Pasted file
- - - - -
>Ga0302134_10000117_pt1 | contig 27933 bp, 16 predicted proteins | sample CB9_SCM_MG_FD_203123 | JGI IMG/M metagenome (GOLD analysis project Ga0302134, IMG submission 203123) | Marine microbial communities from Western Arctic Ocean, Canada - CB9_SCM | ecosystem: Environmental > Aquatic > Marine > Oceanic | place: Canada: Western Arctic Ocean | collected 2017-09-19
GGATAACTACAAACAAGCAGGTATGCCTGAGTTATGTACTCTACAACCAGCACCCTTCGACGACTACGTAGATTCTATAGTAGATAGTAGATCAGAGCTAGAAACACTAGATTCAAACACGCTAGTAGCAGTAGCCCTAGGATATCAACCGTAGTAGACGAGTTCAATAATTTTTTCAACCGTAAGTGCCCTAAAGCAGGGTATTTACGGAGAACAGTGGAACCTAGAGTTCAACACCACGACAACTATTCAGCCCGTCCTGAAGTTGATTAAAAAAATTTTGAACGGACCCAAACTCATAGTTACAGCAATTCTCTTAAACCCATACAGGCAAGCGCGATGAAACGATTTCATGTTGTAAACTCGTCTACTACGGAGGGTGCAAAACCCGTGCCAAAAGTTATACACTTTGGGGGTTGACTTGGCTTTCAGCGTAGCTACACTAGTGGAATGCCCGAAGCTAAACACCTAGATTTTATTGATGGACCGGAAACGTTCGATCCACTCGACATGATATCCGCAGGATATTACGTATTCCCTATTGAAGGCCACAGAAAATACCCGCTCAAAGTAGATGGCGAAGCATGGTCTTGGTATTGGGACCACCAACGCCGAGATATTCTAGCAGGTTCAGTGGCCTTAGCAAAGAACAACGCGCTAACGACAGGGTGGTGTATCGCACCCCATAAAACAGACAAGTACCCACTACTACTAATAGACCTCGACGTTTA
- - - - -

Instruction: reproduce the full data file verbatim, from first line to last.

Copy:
>Ga0302134_10000117_pt1 | contig 27933 bp, 16 predicted proteins | sample CB9_SCM_MG_FD_203123 | JGI IMG/M metagenome (GOLD analysis project Ga0302134, IMG submission 203123) | Marine microbial communities from Western Arctic Ocean, Canada - CB9_SCM | ecosystem: Environmental > Aquatic > Marine > Oceanic | place: Canada: Western Arctic Ocean | collected 2017-09-19
GGATAACTACAAACAAGCAGGTATGCCTGAGTTATGTACTCTACAACCAGCACCCTTCGACGACTACGTAGATTCTATAGTAGATAGTAGATCAGAGCTAGAAACACTAGATTCAAACACGCTAGTAGCAGTAGCCCTAGGATATCAACCGTAGTAGACGAGTTCAATAATTTTTTCAACCGTAAGTGCCCTAAAGCAGGGTATTTACGGAGAACAGTGGAACCTAGAGTTCAACACCACGACAACTATTCAGCCCGTCCTGAAGTTGATTAAAAAAATTTTGAACGGACCCAAACTCATAGTTACAGCAATTCTCTTAAACCCATACAGGCAAGCGCGATGAAACGATTTCATGTTGTAAACTCGTCTACTACGGAGGGTGCAAAACCCGTGCCAAAAGTTATACACTTTGGGGGTTGACTTGGCTTTCAGCGTAGCTACACTAGTGGAATGCCCGAAGCTAAACACCTAGATTTTATTGATGGACCGGAAACGTTCGATCCACTCGACATGATATCCGCAGGATATTACGTATTCCCTATTGAAGGCCACAGAAAATACCCGCTCAAAGTAGATGGCGAAGCATGGTCTTGGTATTGGGACCACCAACGCCGAGATATTCTAGCAGGTTCAGTGGCCTTAGCAAAGAACAACGCGCTAACGACAGGGTGGTGTATCGCACCCCATAAAACAGACAAGTACCCACTACTACTAATAGACCTCGACGTTTA